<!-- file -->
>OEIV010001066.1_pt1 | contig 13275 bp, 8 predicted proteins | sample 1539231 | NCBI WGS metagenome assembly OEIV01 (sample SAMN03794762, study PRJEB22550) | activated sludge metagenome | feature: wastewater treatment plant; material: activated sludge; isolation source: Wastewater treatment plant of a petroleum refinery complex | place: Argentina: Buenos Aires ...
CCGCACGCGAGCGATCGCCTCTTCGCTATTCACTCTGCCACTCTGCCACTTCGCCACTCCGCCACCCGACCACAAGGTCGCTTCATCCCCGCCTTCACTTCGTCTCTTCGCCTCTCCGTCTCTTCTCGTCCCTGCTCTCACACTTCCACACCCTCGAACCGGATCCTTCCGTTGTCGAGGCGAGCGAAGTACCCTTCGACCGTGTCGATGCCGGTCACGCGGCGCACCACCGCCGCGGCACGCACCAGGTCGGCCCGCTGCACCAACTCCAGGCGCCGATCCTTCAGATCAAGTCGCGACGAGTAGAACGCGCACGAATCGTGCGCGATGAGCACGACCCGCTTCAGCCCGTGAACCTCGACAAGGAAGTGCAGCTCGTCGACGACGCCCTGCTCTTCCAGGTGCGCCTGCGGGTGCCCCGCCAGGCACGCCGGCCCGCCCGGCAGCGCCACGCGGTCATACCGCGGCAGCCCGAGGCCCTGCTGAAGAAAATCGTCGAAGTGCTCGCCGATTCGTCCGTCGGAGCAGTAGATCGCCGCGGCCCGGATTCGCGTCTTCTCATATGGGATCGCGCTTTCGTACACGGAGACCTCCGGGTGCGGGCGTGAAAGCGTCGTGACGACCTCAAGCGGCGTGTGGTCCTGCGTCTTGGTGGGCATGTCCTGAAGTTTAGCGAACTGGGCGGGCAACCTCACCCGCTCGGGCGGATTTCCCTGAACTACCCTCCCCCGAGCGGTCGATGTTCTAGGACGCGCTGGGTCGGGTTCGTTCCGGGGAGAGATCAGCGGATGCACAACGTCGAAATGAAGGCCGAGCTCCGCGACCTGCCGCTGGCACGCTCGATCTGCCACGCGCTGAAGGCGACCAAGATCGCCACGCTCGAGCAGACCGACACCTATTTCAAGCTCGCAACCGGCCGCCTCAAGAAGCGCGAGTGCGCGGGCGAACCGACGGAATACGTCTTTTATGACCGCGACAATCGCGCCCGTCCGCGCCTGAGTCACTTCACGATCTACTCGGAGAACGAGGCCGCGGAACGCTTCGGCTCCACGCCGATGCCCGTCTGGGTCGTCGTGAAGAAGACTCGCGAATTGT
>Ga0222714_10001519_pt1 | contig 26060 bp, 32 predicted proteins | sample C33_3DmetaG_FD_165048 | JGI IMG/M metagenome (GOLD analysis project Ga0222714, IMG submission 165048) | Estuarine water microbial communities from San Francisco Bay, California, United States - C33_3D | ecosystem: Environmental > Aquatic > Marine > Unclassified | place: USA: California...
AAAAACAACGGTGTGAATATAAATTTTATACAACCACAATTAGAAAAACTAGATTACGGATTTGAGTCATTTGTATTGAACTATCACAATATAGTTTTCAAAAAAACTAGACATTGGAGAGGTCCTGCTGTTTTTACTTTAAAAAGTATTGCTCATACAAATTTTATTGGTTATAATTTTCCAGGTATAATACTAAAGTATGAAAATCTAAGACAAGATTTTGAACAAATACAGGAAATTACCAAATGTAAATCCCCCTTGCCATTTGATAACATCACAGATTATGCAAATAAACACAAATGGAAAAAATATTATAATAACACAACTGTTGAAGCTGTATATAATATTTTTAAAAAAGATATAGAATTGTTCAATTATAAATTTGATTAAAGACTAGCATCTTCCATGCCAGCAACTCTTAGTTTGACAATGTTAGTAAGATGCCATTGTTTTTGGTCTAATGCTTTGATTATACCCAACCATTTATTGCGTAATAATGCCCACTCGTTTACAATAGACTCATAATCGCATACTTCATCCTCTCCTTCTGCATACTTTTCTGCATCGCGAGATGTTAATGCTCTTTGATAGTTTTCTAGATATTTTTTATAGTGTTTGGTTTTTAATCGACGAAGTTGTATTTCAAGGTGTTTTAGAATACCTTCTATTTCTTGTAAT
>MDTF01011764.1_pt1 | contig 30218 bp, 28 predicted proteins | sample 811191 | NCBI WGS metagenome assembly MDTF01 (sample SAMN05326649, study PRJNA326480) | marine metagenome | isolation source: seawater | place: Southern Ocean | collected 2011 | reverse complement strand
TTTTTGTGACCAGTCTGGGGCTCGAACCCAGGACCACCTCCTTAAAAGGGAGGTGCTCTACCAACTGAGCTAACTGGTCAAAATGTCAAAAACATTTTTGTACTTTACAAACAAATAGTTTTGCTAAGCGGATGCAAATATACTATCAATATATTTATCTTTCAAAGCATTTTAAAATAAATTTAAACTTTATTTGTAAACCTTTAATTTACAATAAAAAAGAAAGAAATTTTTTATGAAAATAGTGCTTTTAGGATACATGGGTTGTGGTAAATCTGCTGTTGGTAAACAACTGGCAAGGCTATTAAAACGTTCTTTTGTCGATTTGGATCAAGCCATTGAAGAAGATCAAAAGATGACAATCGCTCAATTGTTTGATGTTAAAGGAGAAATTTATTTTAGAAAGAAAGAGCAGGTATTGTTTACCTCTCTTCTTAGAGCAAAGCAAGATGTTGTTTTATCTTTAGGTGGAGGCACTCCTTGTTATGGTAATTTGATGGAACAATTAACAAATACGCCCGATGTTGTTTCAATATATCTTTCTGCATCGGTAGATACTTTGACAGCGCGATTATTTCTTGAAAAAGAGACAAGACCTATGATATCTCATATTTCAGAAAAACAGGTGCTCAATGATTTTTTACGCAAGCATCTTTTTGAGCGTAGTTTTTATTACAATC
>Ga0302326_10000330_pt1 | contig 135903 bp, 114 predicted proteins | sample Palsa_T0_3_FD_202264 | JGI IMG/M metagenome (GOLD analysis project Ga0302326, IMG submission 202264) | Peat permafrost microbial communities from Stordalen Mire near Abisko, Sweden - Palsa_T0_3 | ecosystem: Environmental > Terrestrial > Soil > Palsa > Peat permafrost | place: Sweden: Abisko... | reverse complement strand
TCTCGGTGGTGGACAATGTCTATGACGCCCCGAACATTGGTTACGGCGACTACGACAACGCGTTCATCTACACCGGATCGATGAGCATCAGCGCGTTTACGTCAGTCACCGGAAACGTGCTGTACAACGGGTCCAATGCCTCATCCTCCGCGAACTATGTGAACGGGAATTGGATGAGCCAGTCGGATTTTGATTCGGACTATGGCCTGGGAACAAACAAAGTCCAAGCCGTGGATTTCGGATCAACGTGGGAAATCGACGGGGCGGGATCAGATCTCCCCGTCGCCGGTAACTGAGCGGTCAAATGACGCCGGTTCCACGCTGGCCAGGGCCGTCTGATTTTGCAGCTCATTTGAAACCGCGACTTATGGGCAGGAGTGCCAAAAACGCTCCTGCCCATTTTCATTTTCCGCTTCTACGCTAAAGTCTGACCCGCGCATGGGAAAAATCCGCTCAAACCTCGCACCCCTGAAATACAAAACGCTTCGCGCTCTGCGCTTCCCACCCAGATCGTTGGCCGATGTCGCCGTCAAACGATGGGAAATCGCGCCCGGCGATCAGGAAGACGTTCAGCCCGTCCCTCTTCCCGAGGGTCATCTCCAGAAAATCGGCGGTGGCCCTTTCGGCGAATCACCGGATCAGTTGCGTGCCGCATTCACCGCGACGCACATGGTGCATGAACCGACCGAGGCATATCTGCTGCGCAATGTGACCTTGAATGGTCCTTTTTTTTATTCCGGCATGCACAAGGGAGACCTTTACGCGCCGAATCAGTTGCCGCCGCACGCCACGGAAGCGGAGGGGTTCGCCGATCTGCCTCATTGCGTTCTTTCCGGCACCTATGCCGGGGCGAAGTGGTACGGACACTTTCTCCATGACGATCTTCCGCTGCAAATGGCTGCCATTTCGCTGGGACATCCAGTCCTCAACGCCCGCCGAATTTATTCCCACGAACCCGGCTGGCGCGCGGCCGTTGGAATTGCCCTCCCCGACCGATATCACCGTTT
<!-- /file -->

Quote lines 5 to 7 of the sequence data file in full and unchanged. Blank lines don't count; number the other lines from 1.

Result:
>MDTF01011764.1_pt1 | contig 30218 bp, 28 predicted proteins | sample 811191 | NCBI WGS metagenome assembly MDTF01 (sample SAMN05326649, study PRJNA326480) | marine metagenome | isolation source: seawater | place: Southern Ocean | collected 2011 | reverse complement strand
TTTTTGTGACCAGTCTGGGGCTCGAACCCAGGACCACCTCCTTAAAAGGGAGGTGCTCTACCAACTGAGCTAACTGGTCAAAATGTCAAAAACATTTTTGTACTTTACAAACAAATAGTTTTGCTAAGCGGATGCAAATATACTATCAATATATTTATCTTTCAAAGCATTTTAAAATAAATTTAAACTTTATTTGTAAACCTTTAATTTACAATAAAAAAGAAAGAAATTTTTTATGAAAATAGTGCTTTTAGGATACATGGGTTGTGGTAAATCTGCTGTTGGTAAACAACTGGCAAGGCTATTAAAACGTTCTTTTGTCGATTTGGATCAAGCCATTGAAGAAGATCAAAAGATGACAATCGCTCAATTGTTTGATGTTAAAGGAGAAATTTATTTTAGAAAGAAAGAGCAGGTATTGTTTACCTCTCTTCTTAGAGCAAAGCAAGATGTTGTTTTATCTTTAGGTGGAGGCACTCCTTGTTATGGTAATTTGATGGAACAATTAACAAATACGCCCGATGTTGTTTCAATATATCTTTCTGCATCGGTAGATACTTTGACAGCGCGATTATTTCTTGAAAAAGAGACAAGACCTATGATATCTCATATTTCAGAAAAACAGGTGCTCAATGATTTTTTACGCAAGCATCTTTTTGAGCGTAGTTTTTATTACAATC
>Ga0302326_10000330_pt1 | contig 135903 bp, 114 predicted proteins | sample Palsa_T0_3_FD_202264 | JGI IMG/M metagenome (GOLD analysis project Ga0302326, IMG submission 202264) | Peat permafrost microbial communities from Stordalen Mire near Abisko, Sweden - Palsa_T0_3 | ecosystem: Environmental > Terrestrial > Soil > Palsa > Peat permafrost | place: Sweden: Abisko... | reverse complement strand